Agribusinessman loves the road

A veteran agribusinessman loves the road and selling farm equipment in North Dakota, South Dakota, Minnesota and Wisconsin.

Dwight Johnson of West Fargo, N.D., is a regional representative for Mandako Agri Marketing Ltd., of Plum Coulee, Manitoba covering the Dakotas, Minnesota and Wisconsin. Photo taken Sept. 15, 2020, in West Fargo, N.D. Mikkel Pates / Agweek

WEST FARGO, N.D. — Dwight Johnson of West Fargo, N.D., enjoys what has become a long and varied career in agriculture.

Johnson, 65, was born and raised on a farm near Fingal, N.D. He is a regional representative for Mandako Agri Marketing Ltd., of Plum Coulee, Manitoba, and was promoting the products in a booth at the 40th Big Iron farm show in mid-September.

As the story goes, Mandako was started in 2001 by John Redekop, just across the line from Walhalla, N.D. Redekop started manufacturing land-rollers and eventually rolled into tillage — machines with names like Storm, Twister and Chisel Flex.

The land rollers proved valuable for farmers for pushing rocks into the ground so that when harvest comes the headers can move across the field without the worry of picking up rocks.


“But over the years they have found out that the soil-to-seed contact made a huge difference,” Johnson was quick to add. “A lot of guys land-roll beans when they’re pop can sized high. They say they don’t get as (tall) but they get pods all of the way down to the ground, which means about four to five bushels more per acre.”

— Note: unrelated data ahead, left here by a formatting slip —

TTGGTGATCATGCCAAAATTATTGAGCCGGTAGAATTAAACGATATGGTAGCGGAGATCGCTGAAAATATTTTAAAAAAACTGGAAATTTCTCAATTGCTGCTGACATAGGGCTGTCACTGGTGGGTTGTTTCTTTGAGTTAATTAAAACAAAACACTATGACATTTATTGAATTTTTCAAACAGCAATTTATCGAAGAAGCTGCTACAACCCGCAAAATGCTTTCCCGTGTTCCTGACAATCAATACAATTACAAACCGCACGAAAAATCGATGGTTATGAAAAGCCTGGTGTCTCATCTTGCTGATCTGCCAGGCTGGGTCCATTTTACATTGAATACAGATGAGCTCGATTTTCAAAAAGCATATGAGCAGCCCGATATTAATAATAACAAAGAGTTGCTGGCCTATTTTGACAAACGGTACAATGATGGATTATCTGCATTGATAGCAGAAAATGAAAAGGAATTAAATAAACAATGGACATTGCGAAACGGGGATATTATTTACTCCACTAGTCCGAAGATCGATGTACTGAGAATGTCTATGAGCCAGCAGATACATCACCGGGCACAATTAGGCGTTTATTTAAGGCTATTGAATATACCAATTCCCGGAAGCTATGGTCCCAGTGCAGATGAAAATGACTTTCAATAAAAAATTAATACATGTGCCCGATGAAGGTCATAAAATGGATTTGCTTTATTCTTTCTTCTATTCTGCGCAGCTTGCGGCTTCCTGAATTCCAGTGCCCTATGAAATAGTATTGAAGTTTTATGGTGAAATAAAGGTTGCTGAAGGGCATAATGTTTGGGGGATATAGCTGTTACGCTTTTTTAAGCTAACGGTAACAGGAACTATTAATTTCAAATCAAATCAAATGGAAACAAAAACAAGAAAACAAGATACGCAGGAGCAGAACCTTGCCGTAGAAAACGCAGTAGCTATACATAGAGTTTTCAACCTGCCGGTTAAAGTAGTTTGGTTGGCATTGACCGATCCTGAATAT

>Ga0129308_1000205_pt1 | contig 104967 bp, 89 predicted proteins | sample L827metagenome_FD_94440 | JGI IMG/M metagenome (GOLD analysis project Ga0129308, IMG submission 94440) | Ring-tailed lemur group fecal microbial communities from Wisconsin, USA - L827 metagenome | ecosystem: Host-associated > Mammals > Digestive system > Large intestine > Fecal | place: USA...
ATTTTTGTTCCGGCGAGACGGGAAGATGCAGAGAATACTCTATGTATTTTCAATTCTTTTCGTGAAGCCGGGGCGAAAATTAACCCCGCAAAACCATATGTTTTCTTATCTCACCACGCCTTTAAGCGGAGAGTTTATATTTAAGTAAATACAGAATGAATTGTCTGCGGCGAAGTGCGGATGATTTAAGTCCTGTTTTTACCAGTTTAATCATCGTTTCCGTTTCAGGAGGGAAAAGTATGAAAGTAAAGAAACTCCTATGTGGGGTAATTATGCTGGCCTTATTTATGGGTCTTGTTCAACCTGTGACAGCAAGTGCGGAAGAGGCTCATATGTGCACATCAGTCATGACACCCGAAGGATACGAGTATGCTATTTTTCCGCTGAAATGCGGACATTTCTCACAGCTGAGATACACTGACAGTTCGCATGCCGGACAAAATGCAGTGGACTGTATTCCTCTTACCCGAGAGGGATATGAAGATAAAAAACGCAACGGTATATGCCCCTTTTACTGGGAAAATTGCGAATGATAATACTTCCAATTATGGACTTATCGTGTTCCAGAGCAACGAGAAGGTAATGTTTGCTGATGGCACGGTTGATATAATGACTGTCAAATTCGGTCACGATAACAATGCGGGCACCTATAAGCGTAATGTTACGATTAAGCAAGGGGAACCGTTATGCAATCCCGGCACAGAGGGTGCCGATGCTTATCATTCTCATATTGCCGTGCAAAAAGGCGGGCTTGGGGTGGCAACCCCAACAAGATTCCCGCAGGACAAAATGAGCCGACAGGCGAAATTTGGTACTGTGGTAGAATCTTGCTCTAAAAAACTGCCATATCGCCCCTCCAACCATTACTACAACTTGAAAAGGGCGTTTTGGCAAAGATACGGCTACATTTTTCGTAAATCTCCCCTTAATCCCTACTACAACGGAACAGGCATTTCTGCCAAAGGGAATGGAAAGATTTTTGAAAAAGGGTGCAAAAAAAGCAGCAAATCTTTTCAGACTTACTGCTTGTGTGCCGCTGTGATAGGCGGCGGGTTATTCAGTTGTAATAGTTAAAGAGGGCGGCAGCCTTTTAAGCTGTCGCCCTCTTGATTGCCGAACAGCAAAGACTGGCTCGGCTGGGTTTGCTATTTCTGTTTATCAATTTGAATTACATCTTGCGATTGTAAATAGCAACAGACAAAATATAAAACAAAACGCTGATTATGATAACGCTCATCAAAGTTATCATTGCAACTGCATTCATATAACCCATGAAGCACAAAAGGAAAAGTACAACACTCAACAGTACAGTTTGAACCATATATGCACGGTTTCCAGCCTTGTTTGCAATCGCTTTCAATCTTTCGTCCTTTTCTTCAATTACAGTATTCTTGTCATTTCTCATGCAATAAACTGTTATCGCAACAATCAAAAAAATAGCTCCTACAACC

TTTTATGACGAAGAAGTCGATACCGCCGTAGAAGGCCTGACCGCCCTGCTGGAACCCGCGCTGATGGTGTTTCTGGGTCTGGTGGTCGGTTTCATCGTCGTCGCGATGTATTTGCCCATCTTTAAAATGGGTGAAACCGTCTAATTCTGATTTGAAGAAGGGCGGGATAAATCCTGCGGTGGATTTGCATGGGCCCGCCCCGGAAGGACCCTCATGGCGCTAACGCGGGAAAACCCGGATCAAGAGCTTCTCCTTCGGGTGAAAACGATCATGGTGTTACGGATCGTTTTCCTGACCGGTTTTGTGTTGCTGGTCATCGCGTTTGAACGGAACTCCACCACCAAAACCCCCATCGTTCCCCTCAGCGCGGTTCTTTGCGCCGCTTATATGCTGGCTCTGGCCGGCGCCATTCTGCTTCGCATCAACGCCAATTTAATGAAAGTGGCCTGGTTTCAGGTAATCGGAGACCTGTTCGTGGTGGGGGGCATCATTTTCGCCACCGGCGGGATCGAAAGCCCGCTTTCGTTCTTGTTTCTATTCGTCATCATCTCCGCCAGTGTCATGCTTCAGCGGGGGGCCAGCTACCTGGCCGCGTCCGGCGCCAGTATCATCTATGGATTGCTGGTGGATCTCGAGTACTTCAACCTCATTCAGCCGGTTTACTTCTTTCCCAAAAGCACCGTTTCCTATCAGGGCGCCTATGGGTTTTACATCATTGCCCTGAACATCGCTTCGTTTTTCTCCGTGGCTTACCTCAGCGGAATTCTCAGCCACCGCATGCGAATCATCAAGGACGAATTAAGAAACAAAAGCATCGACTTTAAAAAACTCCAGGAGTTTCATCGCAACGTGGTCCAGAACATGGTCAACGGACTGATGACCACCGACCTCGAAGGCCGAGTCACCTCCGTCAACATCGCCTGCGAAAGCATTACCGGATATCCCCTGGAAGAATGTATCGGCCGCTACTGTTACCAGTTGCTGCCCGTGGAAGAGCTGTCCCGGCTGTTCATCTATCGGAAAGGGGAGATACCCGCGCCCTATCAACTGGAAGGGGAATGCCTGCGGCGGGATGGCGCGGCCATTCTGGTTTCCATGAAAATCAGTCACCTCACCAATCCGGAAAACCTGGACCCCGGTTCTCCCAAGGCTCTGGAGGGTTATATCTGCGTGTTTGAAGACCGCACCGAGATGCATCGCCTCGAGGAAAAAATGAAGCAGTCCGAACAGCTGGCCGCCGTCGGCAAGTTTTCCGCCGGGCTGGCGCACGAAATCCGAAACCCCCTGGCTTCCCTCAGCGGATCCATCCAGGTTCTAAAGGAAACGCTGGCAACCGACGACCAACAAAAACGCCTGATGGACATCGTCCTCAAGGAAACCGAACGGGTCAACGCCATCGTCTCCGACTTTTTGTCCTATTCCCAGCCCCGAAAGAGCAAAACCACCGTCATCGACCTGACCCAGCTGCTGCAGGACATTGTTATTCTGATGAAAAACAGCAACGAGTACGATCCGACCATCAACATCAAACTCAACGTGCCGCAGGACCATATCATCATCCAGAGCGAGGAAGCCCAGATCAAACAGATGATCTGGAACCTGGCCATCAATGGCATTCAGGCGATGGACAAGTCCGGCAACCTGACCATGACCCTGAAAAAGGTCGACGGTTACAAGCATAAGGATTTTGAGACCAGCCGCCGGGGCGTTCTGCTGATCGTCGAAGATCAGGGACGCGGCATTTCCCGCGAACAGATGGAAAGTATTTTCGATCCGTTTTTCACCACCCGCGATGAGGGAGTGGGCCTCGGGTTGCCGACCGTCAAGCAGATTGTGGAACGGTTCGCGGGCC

Johnson travels North Dakota, South Dakota, Minnesota and Wisconsin and guesses that today about 80% of farmers have the land-rollers, countrywide. Areas of Illinois and Indiana, for example, haven’t adopted them. Some Nebraskans are concerned about land-rollers “packing” their ground, while Johnson and others tell them they’re “firming” the ground.

Johnson graduated high school in 1973 and went to college at Botteneau, N.D., collecting a degree in parks and recreation management. But he got a job in Bottineau Cooperative Creamery (Pride Dairy) and worked his way up to manager, and then took a job with Cass-Clay Creamery in Fargo, N.D. He finished with Enoch Schultz Creamery in Bismarck, and retired from that in 2006.

Johnson worked at North Country Marketing and then hired on with Mandako.

“I’m on the road a lot,” he said. “I would highly recommend doing this. It’s very rewarding — just the fun of getting out on a farm and helping a farmer understand the equipment has always been my highlight. It’s not all about selling; it’s to make sure the end-user is happy.”

None of his four children went into the business.

Johnson still enjoys studying what he’s selling, listening to customers, and helping to make changes in the machines.

“Do I plan on retiring?” he asks, rhetorically, and then answers, flatly, “No.”

Mikkel Pates is an agricultural journalist, creating print, online and television stories for Agweek magazine and Agweek TV.
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